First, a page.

10 thoughts on “Man Versus Beast

  1. For all we know, animals may be quite religious. They just understand it better than human animals do, so they don’t bother with all thetrappings of dogma, rituals, laws and rules and regulations (which they then promptly fail to follow) … And did I mention the killings of “infidels” and “heretics”. 😛

    • 😉

      That is definately for the 1%….the 99% are busy attempting to Occupy Art, Philosophy, Love, and last but not least…Suicide. Even suicide is illegal…for there is still money to be made in the “proper” death and burial.

  2. My, what a cheerful lot this morning! ; )
    Tincup, I agree if, by “religion” you’re referring to self-awareness & a search for meaning, etc… But I tend to think of religion = politics, in which case that leaves us…

    • I think you are in line with what I was thinking…but I take it a step further to assume religion “has come to equal” all three and little else 😉

      And so you see, aside from some fancy names and terms, there really isn’t a difference between the majority of man and that of the beast.

      I loved your comment “My what a cheerful lot this morning”…I was brooding while this little thought was developing…but laughed quite hardily once complete.

  3. It seems to me that a large percentage of humans, perhaps the majority, need religion or some kind of greater belief because sentience parallels an acute awareness of our mortality. I am not sure animals have a constant sense of their ability to die; the desire to flee from danger is instinctual, and perhaps they know death only when it is directly in front of them, as in, they themselves are moments from it or they are witnessing another — whether peer or prey — perish. We are constantly, irrevocably aware of death. We know we will cease to be. We fear losing all our experiences, our memories, our selves, and so we foist chimerical ideals onto religion in a vain attempt at immortality. It is also this same sentience, unrepeatable in nature, which makes us capable of suicide. We are aware of life, we have the choice to (ironically) rise above our biological imperatives. For animals, such an act would contradict Darwinian, evolutionary instincts to continue on genes.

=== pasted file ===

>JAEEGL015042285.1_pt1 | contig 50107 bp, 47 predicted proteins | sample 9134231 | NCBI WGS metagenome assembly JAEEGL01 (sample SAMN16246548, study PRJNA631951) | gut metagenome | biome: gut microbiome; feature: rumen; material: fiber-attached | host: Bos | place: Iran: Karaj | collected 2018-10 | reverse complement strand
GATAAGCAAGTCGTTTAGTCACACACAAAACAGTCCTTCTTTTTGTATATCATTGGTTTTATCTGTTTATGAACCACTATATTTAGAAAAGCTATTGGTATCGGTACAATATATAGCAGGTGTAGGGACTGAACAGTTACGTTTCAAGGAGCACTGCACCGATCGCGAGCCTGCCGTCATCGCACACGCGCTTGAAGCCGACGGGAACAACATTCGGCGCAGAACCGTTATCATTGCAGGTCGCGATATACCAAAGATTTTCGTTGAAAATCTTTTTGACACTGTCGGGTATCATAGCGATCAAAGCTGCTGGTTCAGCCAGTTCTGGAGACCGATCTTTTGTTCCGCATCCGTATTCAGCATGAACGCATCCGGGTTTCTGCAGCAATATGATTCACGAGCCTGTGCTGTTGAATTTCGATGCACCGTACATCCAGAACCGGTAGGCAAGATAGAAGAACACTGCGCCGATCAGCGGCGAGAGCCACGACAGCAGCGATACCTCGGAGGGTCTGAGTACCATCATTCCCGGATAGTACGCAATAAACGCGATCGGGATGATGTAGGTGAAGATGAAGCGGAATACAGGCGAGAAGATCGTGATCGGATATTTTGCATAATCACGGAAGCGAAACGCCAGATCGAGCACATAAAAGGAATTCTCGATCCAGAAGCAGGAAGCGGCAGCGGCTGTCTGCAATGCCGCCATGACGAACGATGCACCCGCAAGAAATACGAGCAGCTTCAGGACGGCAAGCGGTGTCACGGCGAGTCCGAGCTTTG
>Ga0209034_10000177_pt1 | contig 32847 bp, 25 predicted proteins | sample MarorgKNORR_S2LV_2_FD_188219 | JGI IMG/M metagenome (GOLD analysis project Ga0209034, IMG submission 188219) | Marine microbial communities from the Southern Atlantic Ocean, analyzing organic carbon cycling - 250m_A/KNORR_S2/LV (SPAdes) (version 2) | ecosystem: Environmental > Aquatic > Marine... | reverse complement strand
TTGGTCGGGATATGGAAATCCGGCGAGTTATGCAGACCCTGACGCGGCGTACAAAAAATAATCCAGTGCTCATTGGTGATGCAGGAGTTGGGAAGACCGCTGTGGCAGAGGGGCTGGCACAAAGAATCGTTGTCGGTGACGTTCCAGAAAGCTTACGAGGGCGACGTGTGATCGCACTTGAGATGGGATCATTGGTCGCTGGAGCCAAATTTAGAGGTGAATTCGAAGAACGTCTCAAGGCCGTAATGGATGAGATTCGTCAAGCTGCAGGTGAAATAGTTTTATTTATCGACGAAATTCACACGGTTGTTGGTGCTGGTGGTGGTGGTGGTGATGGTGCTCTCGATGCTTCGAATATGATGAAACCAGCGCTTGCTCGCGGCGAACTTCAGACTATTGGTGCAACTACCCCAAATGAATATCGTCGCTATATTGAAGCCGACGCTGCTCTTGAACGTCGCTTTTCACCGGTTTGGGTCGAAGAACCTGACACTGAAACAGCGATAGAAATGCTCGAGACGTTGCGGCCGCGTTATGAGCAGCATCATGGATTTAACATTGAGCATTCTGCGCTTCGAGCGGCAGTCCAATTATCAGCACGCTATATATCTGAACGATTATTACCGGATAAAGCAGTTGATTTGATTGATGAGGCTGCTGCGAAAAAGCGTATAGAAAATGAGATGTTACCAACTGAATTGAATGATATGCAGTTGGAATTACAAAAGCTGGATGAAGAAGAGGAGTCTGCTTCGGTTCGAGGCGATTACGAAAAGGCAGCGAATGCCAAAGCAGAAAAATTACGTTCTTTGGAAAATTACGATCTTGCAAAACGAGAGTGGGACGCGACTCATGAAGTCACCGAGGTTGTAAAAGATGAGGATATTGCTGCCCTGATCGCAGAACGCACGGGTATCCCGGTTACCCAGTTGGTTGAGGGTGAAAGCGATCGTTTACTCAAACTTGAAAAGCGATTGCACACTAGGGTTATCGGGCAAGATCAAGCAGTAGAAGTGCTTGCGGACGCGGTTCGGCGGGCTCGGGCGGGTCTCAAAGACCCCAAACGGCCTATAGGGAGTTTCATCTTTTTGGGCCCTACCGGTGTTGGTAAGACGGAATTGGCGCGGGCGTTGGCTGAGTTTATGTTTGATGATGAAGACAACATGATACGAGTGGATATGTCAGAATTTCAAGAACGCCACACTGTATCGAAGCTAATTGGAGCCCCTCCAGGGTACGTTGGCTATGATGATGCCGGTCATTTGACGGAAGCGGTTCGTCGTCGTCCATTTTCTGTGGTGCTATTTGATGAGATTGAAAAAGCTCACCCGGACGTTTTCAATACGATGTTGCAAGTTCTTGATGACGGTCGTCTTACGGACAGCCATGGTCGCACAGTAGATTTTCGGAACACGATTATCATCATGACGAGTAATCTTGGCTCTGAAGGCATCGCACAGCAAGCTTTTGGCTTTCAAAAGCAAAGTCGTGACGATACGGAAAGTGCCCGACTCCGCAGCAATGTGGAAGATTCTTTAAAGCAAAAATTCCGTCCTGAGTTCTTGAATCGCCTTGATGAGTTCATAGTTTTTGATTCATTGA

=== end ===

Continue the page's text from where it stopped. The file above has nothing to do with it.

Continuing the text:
• I agree with much that you wrote above. Religion and the after-life is the attempt to deal with the everlasting darkness. And suicide seems to be an option we alone possess in the animal kingdom. Yet still our minds and body fool us into thinking we have plenty of time left. In my opinion we don’t contemplate death enough. If we did think about death appropriately (myself included) I think we may be inspired to change our individual decisions and perhaps think of another means to obtain immortality as a species. But perhaps I am foisting chimerical ideals upon the human race. I also think our religion now is really economics and religion merely figures out a means to remain relevant within that context.

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